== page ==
Five Minute Facts  

Explicit Inspection And Implicit Inspection

Two ways to specify an inspection are implicitly and explicitly. Both are used in maintenance, and both have their place. To start, let’s review the definitions:

Explicit: in a clear and detailed manner, leaving no room for confusion or doubt. The explicit inspection description will have detailed things to look for, have standards or ranges (like running amps under load: 50-70), and might have photographs and drawings.

Implicit: implied though not plainly expressed. The implicit inspection description has few words and, if any, drawings will be very general ones.,

An implicit list requires a technician to have significant experience in that specific equipment or only superficial requirements.  The implicit list is a general reminder. An example of an implicit PM in construction equipment:

Preventive Maintenance Checklist | Explicit Inspection And Implicit Inspection Joel Levitt

Generally, construction mechanics using lists like this follow a protocol they were taught or personally developed over the years. The issue with this type of list is that each person using it will do different checks.

This state is OK when the intent is to sweep through an area to look for big things. In an example of this usage, you might have a building tenant do a monthly inspection task for their building basement for water, visual mold, and natural gas or sewer smells. In that type of tasking, the implicit list is fine. Your overriding intent was to get someone to enter an area with their eyes and ears (and nose) open.

That type of inspection is more of an almost security sweep through an area than a detailed look.

Explicit tasking, on the other hand, requires necessary detail– PM checklists should provide enough detail that new technicians can realistically complete the task by following the list. Provide them with photos or diagrams– inspection checklists should include visual representations of the instructions to make the job easier and clarify any ambiguity. Be as concise as possible– Every task on an inspection checklist should have explicit action and goal associated with it so you can ensure maximum efficiency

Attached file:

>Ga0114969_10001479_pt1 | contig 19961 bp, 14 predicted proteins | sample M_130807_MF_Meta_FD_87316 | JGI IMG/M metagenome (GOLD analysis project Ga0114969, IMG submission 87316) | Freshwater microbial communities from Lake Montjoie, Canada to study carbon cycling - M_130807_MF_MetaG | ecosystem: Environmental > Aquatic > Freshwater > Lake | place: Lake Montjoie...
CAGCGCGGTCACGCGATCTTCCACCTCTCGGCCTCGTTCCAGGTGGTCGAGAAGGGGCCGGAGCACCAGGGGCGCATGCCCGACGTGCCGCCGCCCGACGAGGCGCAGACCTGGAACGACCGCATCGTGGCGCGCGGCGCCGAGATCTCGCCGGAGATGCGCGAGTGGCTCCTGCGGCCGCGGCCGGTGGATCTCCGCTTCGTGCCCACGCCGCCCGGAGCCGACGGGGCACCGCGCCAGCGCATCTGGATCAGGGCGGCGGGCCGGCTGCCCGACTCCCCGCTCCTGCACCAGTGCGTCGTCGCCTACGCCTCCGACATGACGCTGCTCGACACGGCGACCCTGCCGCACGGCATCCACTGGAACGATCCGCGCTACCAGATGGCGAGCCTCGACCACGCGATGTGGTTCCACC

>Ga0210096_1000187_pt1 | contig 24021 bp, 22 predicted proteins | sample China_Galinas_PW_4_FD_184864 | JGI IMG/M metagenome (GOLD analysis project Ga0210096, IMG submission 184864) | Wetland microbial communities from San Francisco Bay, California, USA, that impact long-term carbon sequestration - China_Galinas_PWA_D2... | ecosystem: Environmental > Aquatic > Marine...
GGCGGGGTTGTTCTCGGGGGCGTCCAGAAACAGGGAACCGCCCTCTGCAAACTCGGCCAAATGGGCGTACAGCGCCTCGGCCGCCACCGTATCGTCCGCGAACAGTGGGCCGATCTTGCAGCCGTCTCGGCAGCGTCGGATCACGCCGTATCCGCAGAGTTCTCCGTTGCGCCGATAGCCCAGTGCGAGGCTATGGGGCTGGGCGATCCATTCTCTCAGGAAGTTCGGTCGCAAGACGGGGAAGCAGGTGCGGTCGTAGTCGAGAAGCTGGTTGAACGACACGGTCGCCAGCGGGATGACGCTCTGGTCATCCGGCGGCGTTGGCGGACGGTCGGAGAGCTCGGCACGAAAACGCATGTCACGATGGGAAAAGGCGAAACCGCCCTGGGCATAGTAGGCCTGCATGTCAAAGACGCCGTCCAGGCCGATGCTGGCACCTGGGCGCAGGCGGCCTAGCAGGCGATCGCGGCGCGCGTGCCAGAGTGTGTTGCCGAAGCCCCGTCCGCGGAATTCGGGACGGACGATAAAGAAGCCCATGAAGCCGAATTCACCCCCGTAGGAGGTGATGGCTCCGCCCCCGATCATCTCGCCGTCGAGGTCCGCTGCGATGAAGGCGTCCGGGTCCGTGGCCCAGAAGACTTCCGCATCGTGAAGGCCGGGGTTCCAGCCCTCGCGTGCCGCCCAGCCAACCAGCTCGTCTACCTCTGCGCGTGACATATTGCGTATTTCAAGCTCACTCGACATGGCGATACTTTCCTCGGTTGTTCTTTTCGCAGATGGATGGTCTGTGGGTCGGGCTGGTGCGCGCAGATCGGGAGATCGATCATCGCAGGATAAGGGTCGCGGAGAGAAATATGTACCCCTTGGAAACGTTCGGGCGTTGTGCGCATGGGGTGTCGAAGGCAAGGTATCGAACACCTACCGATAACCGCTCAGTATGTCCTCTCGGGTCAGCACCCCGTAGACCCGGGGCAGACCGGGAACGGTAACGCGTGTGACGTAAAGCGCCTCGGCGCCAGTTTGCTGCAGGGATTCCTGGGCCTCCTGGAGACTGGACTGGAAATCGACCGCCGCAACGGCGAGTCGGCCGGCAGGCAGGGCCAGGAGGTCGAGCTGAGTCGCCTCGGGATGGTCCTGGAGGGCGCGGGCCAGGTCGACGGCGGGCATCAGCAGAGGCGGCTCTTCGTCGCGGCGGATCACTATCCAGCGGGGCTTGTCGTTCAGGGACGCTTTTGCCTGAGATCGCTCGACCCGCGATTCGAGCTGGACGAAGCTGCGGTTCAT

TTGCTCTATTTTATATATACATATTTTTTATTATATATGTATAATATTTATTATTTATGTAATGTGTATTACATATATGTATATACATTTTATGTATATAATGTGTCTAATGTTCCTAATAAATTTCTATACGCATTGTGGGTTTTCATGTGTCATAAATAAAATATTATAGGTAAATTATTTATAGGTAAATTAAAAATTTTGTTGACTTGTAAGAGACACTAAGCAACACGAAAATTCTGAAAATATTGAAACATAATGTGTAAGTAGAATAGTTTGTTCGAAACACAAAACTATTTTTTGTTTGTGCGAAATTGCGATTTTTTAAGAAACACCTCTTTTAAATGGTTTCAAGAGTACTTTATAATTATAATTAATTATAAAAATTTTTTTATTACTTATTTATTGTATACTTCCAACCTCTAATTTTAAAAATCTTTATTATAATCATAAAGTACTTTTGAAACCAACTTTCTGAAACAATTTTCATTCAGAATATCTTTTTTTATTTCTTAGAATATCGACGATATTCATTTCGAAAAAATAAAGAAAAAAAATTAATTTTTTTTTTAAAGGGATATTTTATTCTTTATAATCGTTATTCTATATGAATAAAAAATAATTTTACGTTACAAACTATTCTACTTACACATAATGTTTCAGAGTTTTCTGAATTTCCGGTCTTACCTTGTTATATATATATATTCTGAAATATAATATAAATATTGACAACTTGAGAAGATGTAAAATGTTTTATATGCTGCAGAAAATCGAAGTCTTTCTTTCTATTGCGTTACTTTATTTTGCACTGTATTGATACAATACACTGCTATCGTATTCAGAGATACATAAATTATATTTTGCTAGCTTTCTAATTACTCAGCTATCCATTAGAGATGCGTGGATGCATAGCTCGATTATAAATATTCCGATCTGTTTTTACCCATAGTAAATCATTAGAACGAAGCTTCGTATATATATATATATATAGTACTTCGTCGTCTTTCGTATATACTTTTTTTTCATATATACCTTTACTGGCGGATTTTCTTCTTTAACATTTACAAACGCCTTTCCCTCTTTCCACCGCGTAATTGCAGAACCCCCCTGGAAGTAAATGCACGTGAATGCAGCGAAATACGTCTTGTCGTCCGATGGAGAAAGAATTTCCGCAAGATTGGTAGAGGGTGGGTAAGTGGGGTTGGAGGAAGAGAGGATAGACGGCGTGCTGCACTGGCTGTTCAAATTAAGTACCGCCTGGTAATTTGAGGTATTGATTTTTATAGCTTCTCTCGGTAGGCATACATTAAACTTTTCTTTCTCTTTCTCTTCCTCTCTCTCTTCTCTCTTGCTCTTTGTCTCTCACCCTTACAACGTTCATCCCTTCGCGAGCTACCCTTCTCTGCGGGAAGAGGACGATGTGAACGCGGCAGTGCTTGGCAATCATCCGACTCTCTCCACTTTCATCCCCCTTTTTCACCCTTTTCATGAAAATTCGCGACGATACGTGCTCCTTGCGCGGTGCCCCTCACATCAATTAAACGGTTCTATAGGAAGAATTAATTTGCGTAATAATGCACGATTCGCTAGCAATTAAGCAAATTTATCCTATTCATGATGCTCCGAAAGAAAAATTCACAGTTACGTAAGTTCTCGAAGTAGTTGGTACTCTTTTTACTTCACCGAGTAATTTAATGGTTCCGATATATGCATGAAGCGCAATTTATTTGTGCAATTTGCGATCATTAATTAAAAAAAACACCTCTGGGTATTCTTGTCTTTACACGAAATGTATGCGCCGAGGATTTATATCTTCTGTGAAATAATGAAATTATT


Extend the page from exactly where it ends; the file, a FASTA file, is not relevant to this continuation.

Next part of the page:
According to Fiix (a Rockwell Automation Company), PM checklists create a standard way to do tasks, which leads to reliable outcomes. There’s no guesswork or miscommunication, reducing the chances of error.

A senior mechanic might be annoyed by a detailed and explicit list because it seems to discount their expertise. It might seem petty to them. But, if followed, the list ensures that everyone does the same activity each time.

Without explicit tasking making changes, such as PM optimization, are very difficult to implement because everyone is doing their own thing.

When designing inspection, tasking keeps in mind your goal. If you expect to pick up specific failure modes, you’ll have to look for them. If you want to avoid gross failures developing an implicit list will be fine.

Implicit tasking: Check tires (looking for apparent defects or deterioration like baldness, sidewall damage). Here we are making immediate safety checks

Explicit tasking: Measure tread depth and individual tire pressure and record. Look for uneven wear patterns. Here we are trying to improve tire life and fuel efficiency and do a safety check.

Explicit or implicit? It depends.

 

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About the Author

Joel Levitt
Joel Levitt Springfield

Joel Levitt is the president of Springfield Resources Maintenance Management Consultant in a wide variety of industries including housing, airports, hospitals, universities, school systems, food processing plants, high tech manufacturing, rail roads, utilities, primary metal, warehousing, mining, military, government, etc.
Management trainer He has trained over 17,000 people in 39 countries in 600+ sessions. 98% of participants rated the training very good or excellent. Mr. Levitt has been a speaker at National meetings of AFE, IMC, SMRP, NAWGA, and others.As President of Springfield Resources Mr Levitt had several long-term roles:
An Adjunct Professor at the University of Kansas (since 2008) designed and produced a comprehensive Certification program in Facilities Management and another in Maintenance Management.